A rally at the Capitol last month against gun control bills drew about 2,000 people. It was co-sponsored by Redmond-based Radian Weapons.

Rare tie vote in the House

A bill to ban single-use polystyrene containers from being used to serve retail food and beverages failed to pass the House on Monday, Earth Day. The final vote on HB 2883 was 29-29. The bill needed 31 votes to pass in the 60-member House, and two lawmakers were absent. Helt and Rep. Jack Zika, R-Redmond, both voted “no.”

Debate centered on whether to ban polystyrene — best known as Styrofoam — containers or try to increase recycling of products. A motion to reconsider the bill is on Tuesday’s House schedule.

Former lawmaker joins Secretary of State staff

Secretary of State Bev ­Clarno last week named former Rep. Rich Vial, R-Scholls, as deputy secretary of state. Vial, elected to the House in 2016, lost his seat in November to now-Rep. Courtney Neron, D-Wilsonville.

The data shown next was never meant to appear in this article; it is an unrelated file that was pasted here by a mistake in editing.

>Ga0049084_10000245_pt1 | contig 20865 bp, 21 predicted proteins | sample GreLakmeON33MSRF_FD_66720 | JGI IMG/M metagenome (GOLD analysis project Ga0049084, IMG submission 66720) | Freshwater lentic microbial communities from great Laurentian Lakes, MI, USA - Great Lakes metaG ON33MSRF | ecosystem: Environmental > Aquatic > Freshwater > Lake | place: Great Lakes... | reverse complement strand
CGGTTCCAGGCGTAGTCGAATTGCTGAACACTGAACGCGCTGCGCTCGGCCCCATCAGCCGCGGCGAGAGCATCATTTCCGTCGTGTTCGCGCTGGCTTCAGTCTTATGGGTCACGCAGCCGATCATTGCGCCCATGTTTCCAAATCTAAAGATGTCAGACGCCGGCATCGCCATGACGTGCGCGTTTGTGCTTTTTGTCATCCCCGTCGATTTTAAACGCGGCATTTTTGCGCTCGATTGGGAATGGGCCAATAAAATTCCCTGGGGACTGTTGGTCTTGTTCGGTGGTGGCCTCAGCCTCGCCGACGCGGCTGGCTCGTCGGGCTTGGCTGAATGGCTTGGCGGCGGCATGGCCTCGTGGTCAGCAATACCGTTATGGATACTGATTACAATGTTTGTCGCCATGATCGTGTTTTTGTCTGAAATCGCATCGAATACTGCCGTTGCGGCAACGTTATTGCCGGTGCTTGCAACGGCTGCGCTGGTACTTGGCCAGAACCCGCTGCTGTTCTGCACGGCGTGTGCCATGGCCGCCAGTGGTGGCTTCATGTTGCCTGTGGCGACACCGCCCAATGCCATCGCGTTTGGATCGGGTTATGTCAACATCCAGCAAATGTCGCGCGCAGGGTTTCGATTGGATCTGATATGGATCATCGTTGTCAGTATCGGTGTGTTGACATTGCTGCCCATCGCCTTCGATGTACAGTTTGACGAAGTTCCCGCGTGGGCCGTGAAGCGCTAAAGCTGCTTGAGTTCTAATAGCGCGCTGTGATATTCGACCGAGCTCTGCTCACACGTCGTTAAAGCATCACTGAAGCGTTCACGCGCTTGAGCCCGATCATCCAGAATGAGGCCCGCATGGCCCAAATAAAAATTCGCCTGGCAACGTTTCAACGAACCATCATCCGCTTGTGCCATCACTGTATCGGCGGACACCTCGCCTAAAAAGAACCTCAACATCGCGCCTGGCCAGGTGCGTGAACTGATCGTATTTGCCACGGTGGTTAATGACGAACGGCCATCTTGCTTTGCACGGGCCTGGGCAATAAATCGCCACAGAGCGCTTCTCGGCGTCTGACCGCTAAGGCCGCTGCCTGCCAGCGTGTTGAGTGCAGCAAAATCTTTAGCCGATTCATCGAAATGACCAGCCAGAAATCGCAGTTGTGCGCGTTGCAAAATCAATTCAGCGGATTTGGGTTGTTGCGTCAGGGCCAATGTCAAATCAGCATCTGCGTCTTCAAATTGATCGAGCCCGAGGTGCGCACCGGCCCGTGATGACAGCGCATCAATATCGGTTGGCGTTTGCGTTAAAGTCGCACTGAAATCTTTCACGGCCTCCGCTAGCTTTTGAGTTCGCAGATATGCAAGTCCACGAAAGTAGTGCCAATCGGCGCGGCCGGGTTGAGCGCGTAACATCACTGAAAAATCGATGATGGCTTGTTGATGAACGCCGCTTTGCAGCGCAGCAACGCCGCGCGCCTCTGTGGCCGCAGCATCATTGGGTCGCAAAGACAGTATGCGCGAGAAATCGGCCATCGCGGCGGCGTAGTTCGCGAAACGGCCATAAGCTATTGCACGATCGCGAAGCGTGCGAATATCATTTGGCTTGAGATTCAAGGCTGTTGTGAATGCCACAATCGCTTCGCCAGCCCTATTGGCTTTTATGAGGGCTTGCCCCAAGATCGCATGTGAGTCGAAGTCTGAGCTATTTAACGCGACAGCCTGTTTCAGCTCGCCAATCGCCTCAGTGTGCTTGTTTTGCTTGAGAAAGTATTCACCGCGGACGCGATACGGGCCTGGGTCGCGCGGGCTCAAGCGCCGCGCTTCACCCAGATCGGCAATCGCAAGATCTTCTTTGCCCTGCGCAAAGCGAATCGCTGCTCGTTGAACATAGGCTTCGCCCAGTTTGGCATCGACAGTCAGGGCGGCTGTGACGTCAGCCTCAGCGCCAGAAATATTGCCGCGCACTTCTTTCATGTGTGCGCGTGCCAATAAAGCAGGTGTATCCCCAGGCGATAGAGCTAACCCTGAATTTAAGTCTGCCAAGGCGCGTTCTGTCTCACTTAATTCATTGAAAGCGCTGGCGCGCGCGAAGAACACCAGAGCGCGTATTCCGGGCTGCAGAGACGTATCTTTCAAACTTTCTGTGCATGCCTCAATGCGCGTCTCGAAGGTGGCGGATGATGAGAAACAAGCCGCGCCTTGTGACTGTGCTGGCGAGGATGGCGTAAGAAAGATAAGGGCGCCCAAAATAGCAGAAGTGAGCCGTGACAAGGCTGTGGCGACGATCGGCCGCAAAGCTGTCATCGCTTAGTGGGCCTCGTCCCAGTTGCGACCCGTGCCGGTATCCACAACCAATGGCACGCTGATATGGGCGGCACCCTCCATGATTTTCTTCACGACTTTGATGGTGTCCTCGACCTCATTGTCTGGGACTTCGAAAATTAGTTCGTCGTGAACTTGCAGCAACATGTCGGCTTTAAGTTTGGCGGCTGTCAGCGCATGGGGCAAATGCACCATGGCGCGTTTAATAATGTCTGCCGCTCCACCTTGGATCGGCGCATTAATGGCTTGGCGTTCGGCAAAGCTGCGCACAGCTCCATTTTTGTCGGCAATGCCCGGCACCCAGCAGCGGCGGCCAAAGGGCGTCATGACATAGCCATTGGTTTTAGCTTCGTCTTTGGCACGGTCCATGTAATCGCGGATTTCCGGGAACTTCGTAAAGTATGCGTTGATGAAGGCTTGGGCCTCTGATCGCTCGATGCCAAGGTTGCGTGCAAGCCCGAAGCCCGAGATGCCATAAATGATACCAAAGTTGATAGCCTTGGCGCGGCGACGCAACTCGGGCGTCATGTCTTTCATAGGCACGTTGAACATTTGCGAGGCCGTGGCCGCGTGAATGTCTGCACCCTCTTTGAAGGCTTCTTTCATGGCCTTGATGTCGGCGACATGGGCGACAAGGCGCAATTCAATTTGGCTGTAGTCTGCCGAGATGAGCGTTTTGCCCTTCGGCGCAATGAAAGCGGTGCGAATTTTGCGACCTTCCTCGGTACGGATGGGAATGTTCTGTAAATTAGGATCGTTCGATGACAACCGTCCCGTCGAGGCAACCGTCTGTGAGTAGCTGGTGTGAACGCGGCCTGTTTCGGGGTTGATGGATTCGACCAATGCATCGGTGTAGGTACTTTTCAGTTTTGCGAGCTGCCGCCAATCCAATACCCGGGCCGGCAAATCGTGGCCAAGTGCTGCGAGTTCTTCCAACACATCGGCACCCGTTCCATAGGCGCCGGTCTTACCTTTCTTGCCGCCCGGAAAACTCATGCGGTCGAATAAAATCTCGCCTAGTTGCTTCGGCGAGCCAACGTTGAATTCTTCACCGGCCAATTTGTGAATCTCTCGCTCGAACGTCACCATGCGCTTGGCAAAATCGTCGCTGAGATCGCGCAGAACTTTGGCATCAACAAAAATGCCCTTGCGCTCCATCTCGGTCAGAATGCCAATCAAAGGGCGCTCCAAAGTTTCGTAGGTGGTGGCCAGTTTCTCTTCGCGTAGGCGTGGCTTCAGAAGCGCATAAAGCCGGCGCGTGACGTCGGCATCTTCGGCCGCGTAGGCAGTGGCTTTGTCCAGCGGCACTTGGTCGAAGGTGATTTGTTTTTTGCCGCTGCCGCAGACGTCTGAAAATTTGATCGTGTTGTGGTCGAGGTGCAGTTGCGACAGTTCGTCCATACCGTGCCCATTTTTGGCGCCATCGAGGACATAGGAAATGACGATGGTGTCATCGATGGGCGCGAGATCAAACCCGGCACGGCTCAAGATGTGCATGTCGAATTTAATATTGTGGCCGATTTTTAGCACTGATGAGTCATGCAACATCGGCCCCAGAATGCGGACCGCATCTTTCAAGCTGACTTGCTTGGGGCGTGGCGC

“His legislative experience, extensive knowledge of state and local government, and bi-partisan reputation for intelligence and integrity will allow him to immediately hit the ground running,” Clarno said in a statement.

Clarno, a Republican from Redmond who once served as House speaker, was appointed last month by Brown. She will fill the remaining 20 months of the term of Secretary of State Dennis Richardson, who died in office Feb. 26 from brain cancer. The day after Clarno was sworn in March 31, she dismissed three members of Richardson’s executive office team, saying she wanted to bring in her own people.

Help for homeless veterans wins vote

The House on Monday unanimously passed HB 2530, which requires that foreclosure or lien notices sent to military veterans include information on benefits and housing assistance programs. Zika is a chief co-sponsor of the bill.

“It is simply unacceptable as policy makers to see more and more veterans on the street without somewhere to live,” Zika said in a statement.

The bill now goes to the Senate.

— Reporter: 541-640-2750, gwarner@bendbulletin.com